8–14 November 2015.
In 1888 a French newspaper mistakenly reported that Alfred Nobel, the inventor of dynamite, had died. The newspaper happily announced that “the merchant of death”, the person “who became rich by finding ways to kill more people faster than ever before” was finally dead. Nobel was horrified when he saw the report! Is that how people would remember him, as a successful but terrible monster? He was so worried, that he decided to use his great wealth to set up the Nobel Prizes, which would celebrate efforts to improve human life.
Today we often get focussed on gaining success regardless of the cost. We want to be the greatest, the wealthiest, the most successful – even if this means losing all our friends, destroying our families, and making people hate us. Is that really worth it?
In ancient times, Babylon was a great empire that ruled the whole region of the Middle East. They built up great wealth, enormous power, and used their violent military to conquer all people. As a result, they were terribly hated.
So in Isaiah 14 we hear the prophet’s great song of joy at the downfall of this great empire. In vv. 9–15, we hear how Babylon’s arrogant emperors thought they could be invincible and even divine, but now they lie dead with everyone else. They thought they were so glorious, but now they will be covered with maggots and worms (v. 11). They persecuted the poor, oppressed the weak, and made so many suffer. But now their power is broken – and the oppressed rejoice at their defeat. In vv. 7–8, even the land and trees sing out for joy at the fall of successful Babylon!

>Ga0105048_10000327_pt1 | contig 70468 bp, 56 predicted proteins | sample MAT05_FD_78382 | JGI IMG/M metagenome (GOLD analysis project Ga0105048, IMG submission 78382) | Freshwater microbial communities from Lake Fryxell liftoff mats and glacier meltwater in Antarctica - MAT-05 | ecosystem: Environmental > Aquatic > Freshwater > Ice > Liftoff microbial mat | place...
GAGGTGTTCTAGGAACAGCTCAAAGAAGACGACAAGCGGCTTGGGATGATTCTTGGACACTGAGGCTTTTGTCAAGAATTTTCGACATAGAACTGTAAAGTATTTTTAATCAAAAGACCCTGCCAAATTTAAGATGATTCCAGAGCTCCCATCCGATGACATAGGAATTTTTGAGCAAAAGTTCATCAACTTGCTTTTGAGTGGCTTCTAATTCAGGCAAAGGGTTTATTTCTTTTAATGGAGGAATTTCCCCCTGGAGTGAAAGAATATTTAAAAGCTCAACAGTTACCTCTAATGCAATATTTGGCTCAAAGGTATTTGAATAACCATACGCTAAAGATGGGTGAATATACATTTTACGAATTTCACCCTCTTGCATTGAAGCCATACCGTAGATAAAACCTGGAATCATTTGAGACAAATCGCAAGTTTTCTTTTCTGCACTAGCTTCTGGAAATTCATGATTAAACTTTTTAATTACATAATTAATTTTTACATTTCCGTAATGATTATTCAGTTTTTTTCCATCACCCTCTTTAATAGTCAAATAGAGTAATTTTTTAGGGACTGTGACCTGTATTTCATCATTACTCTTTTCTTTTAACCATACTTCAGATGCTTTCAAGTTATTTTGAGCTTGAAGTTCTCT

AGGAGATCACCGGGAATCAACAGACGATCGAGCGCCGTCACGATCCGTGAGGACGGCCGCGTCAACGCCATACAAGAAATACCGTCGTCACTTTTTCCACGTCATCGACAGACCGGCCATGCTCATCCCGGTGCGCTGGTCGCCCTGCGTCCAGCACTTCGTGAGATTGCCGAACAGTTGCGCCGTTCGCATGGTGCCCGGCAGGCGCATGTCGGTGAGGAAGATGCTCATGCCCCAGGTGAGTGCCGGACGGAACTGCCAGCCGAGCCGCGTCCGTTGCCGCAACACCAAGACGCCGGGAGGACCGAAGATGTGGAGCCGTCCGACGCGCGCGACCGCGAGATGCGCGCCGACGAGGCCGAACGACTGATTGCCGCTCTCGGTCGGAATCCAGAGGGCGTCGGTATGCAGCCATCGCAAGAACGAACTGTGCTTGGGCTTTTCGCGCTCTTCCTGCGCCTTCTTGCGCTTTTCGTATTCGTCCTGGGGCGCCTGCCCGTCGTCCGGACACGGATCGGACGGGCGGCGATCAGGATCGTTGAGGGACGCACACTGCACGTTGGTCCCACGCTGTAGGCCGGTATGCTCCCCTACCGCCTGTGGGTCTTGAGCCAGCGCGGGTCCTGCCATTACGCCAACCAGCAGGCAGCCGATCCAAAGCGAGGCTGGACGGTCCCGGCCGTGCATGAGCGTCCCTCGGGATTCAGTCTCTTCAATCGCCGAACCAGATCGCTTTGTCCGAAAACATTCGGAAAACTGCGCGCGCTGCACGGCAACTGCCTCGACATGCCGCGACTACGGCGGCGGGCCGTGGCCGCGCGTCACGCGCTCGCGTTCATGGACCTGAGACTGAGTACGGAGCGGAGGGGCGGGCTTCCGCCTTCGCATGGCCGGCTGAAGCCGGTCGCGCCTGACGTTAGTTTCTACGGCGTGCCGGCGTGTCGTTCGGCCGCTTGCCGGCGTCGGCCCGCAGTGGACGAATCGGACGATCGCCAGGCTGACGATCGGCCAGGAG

For many of us today, we think being successful is the most important thing: to be a big boss, a company CEO, and to have people respect and even fear you! But after you are gone, how will people remember you? Will they joyfully celebrate your death as good news? Will they dance and sing to see you dead?
This week, think about what you will leave behind, and take this opportunity to build a life that reflects God’s love, justice, and compassion. Because it is only that type of life that counts as a real success.
Pastor Stephen Lakkis